In an attempt to draw members of the Jewish community in Omaha to lessons on the weekly Torah portion, Yoni Dreyer came up with a novel idea: each Torah lesson ends with the preparation of a dish related to the Biblical portion learned.
by Moshe Weistuch | Shevii Magazine | 31 January, 2020
Everyone knows that food can help people connect. When Yoni Dreyer, an emissary of OTS’ Straus-Amiel program and the World Zionist Organization in Omaha, Nebraska, tried to think of a weekly portion shiur which would draw the members of the community, he decided to use food, but take it one step further.
“I wanted to encourage people attend the lessons, and help them learn more Torah in general,” says Dreyer. “Since I also have some culinary experience, I decided to combine the two. That is how “Tasty Torah” was born: a lesson on the weekly Torah portion that combines Torah study with the preparation of a dish related to the portion studied.”
The Beth Israel congregation, which comprises 200 or so families, is the only Orthodox community in Nebraska. Dreyer, aged 30, arrived in Omaha about three months ago with his wife Shiran and their four children. He serves as an Assistant Rabbi, while Shiran teaches Jewish studies and Hebrew, and both put their heads together in order to come up with new ways of helping the community members connect to Judaism.
In recent weeks the community members have been convening to study the weekly Torah portion together. The second part of each lesson is dedicated to preparing dishes mentioned in the Biblical verses studied. When Dreyer taught the portion of Toldot from Genesis, the group prepared a lentil dish, just as Jacob had prepared for Esau. Two weeks ago, when the group studied the portion of Shemot, in which the birth of Moses is mentioned, the participants toiled over a dish known in Hebrew as “Moses in the Basket”, which is a type of sausage roll, reminiscent of a baby wrapped up in a blanket.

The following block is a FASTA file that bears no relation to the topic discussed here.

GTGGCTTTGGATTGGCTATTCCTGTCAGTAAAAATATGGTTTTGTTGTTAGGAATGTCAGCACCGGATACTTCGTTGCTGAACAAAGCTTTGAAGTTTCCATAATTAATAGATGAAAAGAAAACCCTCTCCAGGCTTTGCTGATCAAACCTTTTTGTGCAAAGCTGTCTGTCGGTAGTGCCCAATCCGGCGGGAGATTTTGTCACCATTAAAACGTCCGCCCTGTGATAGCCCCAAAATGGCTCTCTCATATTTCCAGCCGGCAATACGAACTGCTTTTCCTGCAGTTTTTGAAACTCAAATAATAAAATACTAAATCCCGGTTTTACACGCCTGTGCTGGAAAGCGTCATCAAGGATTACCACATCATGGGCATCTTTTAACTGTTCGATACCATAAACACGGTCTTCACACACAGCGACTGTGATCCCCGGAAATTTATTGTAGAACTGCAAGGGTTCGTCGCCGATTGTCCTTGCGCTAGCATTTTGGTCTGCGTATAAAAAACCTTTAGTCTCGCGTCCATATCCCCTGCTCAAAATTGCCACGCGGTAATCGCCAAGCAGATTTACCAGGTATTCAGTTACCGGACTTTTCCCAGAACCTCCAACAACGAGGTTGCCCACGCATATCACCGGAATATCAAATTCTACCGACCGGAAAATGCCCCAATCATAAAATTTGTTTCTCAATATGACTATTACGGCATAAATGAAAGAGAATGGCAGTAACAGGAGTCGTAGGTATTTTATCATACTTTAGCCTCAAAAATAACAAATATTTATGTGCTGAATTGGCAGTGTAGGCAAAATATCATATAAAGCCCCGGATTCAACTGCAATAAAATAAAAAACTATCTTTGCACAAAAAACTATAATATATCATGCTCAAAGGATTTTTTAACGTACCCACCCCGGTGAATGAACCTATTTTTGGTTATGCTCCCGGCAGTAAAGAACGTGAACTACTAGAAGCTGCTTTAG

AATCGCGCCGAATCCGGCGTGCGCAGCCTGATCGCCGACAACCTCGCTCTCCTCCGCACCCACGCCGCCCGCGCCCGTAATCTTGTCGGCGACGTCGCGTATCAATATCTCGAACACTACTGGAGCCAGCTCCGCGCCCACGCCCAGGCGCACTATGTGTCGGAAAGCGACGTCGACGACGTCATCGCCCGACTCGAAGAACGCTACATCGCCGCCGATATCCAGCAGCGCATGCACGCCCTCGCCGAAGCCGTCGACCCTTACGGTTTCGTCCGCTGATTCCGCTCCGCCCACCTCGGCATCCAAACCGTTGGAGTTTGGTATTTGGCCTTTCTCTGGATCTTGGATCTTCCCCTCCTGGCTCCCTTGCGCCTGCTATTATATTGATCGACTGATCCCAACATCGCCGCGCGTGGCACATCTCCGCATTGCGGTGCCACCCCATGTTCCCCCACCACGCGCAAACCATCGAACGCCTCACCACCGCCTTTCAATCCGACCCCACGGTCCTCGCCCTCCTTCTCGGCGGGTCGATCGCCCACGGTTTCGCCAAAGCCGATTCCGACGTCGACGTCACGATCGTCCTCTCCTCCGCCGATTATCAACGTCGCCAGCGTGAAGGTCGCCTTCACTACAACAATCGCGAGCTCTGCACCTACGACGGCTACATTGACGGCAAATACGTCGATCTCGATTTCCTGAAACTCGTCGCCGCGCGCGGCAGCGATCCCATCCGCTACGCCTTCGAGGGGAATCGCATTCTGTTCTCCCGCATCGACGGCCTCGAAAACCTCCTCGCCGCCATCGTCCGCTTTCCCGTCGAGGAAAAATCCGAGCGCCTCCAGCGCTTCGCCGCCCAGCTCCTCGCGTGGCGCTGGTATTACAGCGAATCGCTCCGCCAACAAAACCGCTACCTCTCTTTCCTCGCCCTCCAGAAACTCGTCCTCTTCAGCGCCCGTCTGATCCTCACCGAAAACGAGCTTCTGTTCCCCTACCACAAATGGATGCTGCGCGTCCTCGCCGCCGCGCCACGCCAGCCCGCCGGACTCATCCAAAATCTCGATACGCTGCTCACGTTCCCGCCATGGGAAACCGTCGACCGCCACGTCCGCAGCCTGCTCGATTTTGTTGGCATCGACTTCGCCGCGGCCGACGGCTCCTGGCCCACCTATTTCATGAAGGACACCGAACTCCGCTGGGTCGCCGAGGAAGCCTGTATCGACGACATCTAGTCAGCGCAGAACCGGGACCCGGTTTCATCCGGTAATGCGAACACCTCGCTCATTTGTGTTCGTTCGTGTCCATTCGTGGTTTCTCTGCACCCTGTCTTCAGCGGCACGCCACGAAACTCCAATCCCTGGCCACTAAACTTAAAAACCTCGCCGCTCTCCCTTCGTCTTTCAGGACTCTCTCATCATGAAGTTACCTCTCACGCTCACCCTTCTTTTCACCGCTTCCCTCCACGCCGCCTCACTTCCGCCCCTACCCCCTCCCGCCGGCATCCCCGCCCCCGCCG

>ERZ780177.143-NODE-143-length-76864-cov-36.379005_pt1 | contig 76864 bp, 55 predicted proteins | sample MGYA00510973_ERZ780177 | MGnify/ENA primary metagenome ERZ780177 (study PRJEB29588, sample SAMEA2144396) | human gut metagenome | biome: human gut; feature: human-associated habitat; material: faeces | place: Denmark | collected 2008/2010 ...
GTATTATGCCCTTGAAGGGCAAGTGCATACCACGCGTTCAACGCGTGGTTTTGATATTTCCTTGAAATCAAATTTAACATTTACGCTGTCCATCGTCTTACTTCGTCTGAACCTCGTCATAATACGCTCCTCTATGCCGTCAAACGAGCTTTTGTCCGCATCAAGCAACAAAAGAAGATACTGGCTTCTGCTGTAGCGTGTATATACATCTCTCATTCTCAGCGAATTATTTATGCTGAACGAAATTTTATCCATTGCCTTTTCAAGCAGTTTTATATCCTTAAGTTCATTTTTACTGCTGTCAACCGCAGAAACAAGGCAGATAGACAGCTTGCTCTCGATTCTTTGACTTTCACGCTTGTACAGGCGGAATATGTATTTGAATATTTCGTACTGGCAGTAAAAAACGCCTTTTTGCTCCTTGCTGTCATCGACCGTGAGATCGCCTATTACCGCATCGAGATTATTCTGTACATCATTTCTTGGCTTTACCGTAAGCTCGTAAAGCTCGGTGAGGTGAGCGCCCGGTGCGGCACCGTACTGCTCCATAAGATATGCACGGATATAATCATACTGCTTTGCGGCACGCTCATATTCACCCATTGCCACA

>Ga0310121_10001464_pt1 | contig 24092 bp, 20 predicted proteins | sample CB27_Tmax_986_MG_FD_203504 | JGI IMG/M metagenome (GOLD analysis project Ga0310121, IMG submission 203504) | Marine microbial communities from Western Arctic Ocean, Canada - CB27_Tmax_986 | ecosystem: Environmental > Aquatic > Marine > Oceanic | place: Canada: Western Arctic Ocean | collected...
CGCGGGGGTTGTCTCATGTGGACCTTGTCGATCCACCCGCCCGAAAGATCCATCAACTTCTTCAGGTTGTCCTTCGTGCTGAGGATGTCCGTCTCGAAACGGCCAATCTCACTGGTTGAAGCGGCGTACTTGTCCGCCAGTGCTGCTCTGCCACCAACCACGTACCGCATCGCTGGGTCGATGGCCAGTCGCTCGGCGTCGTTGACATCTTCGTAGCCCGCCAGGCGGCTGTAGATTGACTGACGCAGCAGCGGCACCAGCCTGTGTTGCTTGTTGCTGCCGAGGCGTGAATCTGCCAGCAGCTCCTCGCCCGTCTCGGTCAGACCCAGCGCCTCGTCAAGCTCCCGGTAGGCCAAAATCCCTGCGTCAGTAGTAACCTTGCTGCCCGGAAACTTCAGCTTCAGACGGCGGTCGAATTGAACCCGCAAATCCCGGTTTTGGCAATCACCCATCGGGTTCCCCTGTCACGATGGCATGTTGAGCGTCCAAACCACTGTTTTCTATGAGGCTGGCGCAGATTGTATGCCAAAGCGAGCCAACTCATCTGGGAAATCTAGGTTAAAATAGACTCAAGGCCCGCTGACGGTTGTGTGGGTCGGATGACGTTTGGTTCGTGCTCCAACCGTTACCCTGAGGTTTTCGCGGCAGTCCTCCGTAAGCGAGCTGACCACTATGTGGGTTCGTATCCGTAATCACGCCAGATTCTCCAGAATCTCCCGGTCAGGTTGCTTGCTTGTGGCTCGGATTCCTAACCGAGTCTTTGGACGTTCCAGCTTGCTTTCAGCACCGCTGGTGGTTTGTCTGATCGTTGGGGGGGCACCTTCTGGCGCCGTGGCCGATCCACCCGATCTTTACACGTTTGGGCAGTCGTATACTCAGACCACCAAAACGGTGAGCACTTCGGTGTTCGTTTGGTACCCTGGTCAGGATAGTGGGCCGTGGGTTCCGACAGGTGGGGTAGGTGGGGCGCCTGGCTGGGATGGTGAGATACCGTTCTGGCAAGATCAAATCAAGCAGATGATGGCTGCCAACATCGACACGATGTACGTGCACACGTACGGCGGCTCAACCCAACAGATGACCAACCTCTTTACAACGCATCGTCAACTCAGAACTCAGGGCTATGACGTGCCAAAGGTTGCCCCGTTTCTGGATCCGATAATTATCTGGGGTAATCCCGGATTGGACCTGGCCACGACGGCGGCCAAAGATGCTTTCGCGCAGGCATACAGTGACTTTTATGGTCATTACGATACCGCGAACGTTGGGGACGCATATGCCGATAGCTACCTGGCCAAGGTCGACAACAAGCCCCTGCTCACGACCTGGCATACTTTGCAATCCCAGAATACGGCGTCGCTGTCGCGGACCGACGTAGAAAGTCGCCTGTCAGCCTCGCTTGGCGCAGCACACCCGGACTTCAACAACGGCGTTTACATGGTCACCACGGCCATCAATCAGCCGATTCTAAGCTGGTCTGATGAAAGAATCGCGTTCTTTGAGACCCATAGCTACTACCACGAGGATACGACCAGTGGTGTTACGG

Dreyer admits that the challenge he has taken up is not always a simple one, and that when it comes to some of the weekly portions, he really has to think out of the box to come up with a related dish. “In the weekly portion of Vayetze, for example, we learned of the special code signs Jacob taught Rachel, so we prepared fortune cookies. The participants wrote little notes with riddles and gave them to their friends.”
The Dreyers are expected to stay in the community for the next three years, and in the meanwhile, Yoni is taking pleasure in this type of lesson he has thought up, and is giving lessons twice a week. “The lessons are proof that food is one of the only things in the world with the ability to bridge across languages and cultures and create real bonding between people.”